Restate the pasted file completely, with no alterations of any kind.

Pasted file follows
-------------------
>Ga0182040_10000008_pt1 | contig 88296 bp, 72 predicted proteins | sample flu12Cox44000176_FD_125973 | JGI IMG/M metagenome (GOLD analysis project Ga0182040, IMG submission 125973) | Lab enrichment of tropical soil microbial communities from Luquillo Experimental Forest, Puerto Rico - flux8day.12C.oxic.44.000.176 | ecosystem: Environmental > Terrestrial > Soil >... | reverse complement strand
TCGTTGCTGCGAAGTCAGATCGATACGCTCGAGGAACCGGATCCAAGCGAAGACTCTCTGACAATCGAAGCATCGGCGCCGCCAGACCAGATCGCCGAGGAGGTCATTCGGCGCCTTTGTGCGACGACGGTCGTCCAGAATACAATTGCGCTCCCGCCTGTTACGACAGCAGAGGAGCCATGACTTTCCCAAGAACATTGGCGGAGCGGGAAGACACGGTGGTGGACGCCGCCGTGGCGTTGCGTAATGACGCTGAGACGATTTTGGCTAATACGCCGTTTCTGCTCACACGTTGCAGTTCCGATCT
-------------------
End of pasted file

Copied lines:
>Ga0182040_10000008_pt1 | contig 88296 bp, 72 predicted proteins | sample flu12Cox44000176_FD_125973 | JGI IMG/M metagenome (GOLD analysis project Ga0182040, IMG submission 125973) | Lab enrichment of tropical soil microbial communities from Luquillo Experimental Forest, Puerto Rico - flux8day.12C.oxic.44.000.176 | ecosystem: Environmental > Terrestrial > Soil >... | reverse complement strand
TCGTTGCTGCGAAGTCAGATCGATACGCTCGAGGAACCGGATCCAAGCGAAGACTCTCTGACAATCGAAGCATCGGCGCCGCCAGACCAGATCGCCGAGGAGGTCATTCGGCGCCTTTGTGCGACGACGGTCGTCCAGAATACAATTGCGCTCCCGCCTGTTACGACAGCAGAGGAGCCATGACTTTCCCAAGAACATTGGCGGAGCGGGAAGACACGGTGGTGGACGCCGCCGTGGCGTTGCGTAATGACGCTGAGACGATTTTGGCTAATACGCCGTTTCTGCTCACACGTTGCAGTTCCGATCT